Playing it safe with summer sports

It’s finally summertime! Kids are outside playing more, have joined extracurricular sports, and school athletic teams will start summer practices. This is a good time to review how to keep kids injury-free while playing sports.

The most common types of sport-related injuries are sprains, muscle strains, bone or growth plate injuries, repetitive motion injuries and heat-related illnesses.

“Kids are especially susceptible to overuse injuries, which affect muscles and joints,” said Ryan J. Krupp, M.D., orthopaedic specialist. “Parents should pay close attention to how much time their kids are playing and if they are taking breaks often enough.”

Also be sure kids are dressed appropriately for the weather and activity. Don’t forgo helmets and safety equipment because it’s hot. Instead, be sure kids take frequent breaks indoors or in other cool spots and drink enough water to stay hydrated.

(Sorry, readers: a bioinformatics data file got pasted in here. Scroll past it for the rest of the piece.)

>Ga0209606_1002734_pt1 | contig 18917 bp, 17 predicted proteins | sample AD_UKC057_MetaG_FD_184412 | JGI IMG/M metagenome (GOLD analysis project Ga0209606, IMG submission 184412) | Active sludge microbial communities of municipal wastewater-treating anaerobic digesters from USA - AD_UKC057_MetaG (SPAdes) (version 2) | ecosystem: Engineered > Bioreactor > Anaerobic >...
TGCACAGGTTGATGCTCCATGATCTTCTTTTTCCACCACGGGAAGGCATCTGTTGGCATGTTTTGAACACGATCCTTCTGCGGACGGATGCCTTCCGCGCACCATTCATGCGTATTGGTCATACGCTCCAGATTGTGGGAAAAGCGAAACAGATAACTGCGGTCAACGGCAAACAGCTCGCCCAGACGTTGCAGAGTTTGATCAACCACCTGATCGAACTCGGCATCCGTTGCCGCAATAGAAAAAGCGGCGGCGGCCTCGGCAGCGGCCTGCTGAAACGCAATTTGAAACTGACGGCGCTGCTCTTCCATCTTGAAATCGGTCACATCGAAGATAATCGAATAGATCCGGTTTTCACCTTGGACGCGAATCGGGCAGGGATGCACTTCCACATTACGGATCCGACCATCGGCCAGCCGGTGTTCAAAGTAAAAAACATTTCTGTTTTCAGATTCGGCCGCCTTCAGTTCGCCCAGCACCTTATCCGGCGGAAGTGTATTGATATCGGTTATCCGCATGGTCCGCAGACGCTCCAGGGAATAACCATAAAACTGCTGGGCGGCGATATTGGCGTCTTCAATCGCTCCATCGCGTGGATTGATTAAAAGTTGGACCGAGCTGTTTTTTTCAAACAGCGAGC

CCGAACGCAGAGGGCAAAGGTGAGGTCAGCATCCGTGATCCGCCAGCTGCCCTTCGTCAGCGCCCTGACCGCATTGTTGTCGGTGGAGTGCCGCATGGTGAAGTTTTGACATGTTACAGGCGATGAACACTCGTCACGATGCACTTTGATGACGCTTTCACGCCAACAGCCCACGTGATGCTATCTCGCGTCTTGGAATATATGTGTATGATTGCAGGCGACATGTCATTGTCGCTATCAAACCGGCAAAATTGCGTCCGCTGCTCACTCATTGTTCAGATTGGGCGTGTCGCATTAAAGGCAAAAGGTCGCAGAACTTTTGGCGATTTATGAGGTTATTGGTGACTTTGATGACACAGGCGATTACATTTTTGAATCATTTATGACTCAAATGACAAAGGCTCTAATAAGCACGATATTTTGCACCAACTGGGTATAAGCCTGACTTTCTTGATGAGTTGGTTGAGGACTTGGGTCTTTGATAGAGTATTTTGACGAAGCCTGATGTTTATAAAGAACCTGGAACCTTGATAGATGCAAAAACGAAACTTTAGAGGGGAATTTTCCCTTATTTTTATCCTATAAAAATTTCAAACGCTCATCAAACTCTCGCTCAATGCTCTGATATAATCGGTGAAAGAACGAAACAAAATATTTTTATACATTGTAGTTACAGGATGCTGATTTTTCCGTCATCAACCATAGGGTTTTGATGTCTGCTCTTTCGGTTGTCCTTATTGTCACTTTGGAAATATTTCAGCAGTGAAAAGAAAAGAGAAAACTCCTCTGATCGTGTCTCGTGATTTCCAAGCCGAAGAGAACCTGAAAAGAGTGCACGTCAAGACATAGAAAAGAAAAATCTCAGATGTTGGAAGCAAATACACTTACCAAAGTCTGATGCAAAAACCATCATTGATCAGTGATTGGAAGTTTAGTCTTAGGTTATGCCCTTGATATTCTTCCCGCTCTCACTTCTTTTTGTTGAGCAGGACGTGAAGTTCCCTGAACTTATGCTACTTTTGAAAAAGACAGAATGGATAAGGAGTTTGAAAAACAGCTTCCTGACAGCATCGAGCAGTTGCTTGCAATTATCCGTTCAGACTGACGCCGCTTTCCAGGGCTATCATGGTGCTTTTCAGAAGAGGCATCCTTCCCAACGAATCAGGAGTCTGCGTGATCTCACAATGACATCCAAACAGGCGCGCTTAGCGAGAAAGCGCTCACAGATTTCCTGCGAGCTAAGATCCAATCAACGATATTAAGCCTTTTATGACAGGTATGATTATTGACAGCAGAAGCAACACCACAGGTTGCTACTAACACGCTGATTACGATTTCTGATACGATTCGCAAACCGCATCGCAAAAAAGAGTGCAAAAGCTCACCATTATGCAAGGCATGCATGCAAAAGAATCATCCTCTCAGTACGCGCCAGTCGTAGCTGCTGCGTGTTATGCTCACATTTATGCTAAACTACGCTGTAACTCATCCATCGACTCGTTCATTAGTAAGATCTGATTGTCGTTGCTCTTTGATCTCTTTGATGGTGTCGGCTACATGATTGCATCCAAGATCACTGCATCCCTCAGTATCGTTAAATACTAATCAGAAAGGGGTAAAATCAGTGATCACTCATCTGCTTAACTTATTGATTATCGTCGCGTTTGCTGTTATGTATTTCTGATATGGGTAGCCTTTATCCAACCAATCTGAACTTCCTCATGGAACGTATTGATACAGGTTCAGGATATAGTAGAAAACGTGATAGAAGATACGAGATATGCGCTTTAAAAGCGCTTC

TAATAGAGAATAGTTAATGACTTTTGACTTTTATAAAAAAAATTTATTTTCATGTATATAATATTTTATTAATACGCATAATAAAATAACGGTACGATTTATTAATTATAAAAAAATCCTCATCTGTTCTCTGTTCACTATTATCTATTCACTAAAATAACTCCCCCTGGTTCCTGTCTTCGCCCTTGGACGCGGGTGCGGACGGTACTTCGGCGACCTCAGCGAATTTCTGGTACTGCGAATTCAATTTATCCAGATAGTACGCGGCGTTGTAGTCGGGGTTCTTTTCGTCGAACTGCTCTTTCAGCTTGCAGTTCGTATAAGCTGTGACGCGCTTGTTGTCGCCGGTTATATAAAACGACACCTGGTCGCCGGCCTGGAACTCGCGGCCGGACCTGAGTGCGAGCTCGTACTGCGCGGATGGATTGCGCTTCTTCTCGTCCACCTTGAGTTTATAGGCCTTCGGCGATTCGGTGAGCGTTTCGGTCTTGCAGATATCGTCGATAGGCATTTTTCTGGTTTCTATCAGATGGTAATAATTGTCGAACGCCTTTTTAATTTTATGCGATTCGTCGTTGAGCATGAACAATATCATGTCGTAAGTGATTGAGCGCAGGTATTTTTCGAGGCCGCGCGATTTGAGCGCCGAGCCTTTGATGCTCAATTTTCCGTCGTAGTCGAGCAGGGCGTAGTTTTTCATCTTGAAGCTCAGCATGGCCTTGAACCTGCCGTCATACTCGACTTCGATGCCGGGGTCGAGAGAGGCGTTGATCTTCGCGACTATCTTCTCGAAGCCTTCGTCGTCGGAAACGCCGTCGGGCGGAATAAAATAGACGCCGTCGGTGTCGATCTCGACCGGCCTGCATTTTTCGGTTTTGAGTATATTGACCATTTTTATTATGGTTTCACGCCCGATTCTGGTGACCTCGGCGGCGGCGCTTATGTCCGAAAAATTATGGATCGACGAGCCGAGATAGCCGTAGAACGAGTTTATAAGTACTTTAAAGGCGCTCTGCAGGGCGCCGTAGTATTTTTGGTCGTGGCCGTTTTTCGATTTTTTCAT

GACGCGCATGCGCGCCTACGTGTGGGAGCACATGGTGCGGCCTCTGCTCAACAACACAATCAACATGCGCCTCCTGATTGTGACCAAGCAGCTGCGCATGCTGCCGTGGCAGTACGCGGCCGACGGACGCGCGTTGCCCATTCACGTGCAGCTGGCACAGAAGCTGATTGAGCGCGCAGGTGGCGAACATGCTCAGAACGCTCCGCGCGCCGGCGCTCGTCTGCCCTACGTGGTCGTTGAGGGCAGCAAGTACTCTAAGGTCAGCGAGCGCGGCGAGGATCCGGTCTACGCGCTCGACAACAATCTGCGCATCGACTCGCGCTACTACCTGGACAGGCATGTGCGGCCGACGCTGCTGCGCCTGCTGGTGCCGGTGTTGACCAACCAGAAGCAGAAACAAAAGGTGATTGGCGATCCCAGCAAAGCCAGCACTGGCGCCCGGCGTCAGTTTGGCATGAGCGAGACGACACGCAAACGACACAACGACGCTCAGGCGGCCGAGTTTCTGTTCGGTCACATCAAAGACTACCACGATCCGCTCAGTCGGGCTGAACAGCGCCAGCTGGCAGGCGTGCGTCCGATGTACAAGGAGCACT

Kids should drink water 30 minutes before playing and every 15 to 20 minutes during activity. Don’t wait for kids to tell you they are thirsty; establish regular water breaks. It’s also imperative that safety equipment is always used, fits well and is in good working order.

“For athletes ages 15 to 24, sports injuries are the second leading cause of traumatic brain injury,” said Tad Seifert, M.D., neurologist. “Wearing a helmet can significantly reduce that risk of brain injury in most cases.”

Finally, find out if coaches are trained in first aid and CPR, and know the signs of concussion. They also should have a plan for responding to emergencies. Sports programs with adults on staff who are certified athletic trainers are ideal because certified athletic trainers are trained to prevent or provide immediate care for sports injuries.

Sports can be a fun way for children and teens to learn new skills, interact with others and participate in physical activity to stay fit. Just take some precautions so they enjoy a long and healthy summer.

–Jennifer Reynolds


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